What if the Catholic Church in the United States were mostly black?
That question was posed to an audience at Georgetown University Monday by Bishop Edward K. Braxton of Belleville, Ill., during a talk in which he asked those present to imagine themselves in a world where the Catholic Church’s imagery and culture is Afro-centric in order to broaden their thinking about race to try to better understand the everyday issues faced by nonwhites.
As he did in his January pastoral letter, “The Racial Divide in the United States: A Reflection for the World Day of Peace 2015,” Braxton, who is African-American, asked people to think about how they’d feel if the Catholic churches in their neighborhoods featured images of saints and God that were all dark-skinned and African in features.
Imagine that in those churches, he added, the reputation was of a “black racist institution” where people of light complexion would be unwelcome. He challenged people to consider how they’d feel about such a faith.
He then recited a lengthy list of recent cases in which African-Americans were killed in encounters with law enforcement officers.
In most of the situations, the men killed were unarmed and seemed to have posed a limited threat to others. He summarized the cases of Trayvon Martin, Oscar Grant III, John Crawford III, Michael Brown, Eric Garner, Tamir Rice, and others.
Braxton touched on the occasionally violent public responses to those cases, including the killing of two New York police officers. Last December, Officers Wenjian Liu and Rafael Ramos were killed as they sat in a squad car in Brooklyn, by a mentally unstable man who said it was in retaliation for police killings of black men. He later committed suicide.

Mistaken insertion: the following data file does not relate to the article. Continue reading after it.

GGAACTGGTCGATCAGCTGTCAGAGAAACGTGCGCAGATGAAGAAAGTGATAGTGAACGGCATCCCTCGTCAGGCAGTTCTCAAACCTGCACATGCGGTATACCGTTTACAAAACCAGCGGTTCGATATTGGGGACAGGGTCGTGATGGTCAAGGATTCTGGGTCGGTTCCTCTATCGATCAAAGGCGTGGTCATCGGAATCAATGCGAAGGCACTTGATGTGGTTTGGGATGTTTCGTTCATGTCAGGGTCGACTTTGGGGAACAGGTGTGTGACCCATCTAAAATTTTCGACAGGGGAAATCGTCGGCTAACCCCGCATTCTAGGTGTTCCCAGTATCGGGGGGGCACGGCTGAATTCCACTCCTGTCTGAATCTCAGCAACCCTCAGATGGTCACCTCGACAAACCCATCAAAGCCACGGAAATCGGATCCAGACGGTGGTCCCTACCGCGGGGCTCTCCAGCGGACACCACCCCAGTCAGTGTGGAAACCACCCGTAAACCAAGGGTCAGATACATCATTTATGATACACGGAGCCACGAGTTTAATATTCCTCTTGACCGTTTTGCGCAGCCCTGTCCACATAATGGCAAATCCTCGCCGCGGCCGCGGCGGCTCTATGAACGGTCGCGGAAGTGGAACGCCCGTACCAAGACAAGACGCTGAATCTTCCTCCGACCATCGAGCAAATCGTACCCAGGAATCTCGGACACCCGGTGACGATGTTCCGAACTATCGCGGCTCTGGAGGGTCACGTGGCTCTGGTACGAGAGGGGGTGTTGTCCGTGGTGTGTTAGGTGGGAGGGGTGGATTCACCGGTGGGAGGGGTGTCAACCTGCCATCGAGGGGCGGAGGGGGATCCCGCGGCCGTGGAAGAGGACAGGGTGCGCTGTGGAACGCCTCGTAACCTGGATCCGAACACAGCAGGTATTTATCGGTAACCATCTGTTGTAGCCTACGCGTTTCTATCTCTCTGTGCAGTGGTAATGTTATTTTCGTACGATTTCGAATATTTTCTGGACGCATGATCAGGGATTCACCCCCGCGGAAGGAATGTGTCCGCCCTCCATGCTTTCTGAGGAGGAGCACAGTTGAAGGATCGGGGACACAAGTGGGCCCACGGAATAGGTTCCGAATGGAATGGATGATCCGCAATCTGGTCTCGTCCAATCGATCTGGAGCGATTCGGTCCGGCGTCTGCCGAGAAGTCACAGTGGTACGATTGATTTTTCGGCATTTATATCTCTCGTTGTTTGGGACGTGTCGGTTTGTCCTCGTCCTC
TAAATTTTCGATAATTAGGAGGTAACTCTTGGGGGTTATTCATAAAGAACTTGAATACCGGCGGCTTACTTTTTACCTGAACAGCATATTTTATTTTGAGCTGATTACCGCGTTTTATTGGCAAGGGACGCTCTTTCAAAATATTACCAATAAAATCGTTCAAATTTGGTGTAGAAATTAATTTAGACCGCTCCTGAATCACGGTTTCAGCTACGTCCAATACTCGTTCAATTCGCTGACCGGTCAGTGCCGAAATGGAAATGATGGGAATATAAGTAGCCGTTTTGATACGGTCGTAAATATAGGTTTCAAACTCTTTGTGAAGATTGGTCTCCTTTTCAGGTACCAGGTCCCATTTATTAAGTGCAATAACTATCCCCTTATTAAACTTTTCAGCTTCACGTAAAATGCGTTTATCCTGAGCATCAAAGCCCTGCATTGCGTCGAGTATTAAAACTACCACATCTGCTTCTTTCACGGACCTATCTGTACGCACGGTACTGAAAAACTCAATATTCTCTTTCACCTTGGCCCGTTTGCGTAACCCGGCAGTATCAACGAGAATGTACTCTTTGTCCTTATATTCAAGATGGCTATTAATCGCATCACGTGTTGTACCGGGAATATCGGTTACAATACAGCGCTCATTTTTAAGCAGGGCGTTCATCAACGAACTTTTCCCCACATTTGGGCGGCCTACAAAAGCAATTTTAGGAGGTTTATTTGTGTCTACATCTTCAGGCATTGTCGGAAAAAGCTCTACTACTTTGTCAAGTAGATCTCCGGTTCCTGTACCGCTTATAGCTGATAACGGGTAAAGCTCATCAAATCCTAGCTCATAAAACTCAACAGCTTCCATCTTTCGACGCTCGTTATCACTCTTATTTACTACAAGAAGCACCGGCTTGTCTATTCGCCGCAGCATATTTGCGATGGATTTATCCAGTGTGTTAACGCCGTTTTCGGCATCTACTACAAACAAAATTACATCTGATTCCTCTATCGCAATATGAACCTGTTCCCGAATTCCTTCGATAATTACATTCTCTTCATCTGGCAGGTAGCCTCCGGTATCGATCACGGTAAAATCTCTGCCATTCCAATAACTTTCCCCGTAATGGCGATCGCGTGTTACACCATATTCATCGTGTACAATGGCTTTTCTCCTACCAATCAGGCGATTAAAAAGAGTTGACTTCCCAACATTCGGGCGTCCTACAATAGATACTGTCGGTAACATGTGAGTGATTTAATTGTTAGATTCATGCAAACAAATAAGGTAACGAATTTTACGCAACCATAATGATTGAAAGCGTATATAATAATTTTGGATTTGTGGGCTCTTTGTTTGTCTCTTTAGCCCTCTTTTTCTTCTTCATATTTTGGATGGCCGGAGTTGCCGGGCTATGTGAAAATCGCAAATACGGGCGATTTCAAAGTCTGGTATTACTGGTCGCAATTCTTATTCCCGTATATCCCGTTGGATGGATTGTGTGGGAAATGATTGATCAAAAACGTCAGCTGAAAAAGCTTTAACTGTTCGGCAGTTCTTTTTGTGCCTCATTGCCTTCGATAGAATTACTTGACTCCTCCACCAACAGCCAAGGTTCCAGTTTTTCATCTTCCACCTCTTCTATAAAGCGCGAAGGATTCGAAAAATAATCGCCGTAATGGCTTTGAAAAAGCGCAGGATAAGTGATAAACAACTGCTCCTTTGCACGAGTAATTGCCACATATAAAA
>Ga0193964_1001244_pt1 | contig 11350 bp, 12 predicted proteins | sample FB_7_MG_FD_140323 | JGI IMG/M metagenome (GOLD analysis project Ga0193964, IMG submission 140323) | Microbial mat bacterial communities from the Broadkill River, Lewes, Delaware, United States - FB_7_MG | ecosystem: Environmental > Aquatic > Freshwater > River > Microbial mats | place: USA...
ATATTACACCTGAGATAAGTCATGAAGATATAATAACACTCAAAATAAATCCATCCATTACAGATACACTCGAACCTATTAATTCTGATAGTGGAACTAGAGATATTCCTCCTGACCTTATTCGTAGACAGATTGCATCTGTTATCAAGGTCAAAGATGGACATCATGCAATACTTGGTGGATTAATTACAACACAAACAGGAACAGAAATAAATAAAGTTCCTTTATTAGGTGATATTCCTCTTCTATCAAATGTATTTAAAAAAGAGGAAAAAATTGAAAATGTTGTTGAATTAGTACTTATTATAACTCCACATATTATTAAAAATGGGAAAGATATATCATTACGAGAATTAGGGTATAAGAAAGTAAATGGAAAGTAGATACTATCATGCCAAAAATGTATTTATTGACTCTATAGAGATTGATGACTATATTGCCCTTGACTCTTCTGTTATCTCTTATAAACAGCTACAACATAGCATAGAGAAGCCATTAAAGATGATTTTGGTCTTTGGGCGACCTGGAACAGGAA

“A growing awareness seems to be emerging that renewed efforts must be made to re-establish bonds of trust and respect between law enforcement, the judicial system and local communities,” Braxton said, quoting his pastoral letter.
In addition to the acknowledgement by law enforcement agencies that they need better training, more racial diversity, and the regular use of body cameras by officers, he added, “some young men may be becoming more aware of the importance of complying promptly with police instructions, even if they seem unfair or unjust.”
Also, he said, religious leaders “are appreciating the urgent need for them to take a more active role in bridging the racial divide, especially between young African-American men and white representatives of the law.”
Braxton cited examples of “points of agreement” in society about race.
Among them: “None of us knows with certainty what happened in any of these incidents,” and that while some young men do commit crimes and are violent, that is not a reason to demonize anyone.
Source: Crux Now | Patricia Zapor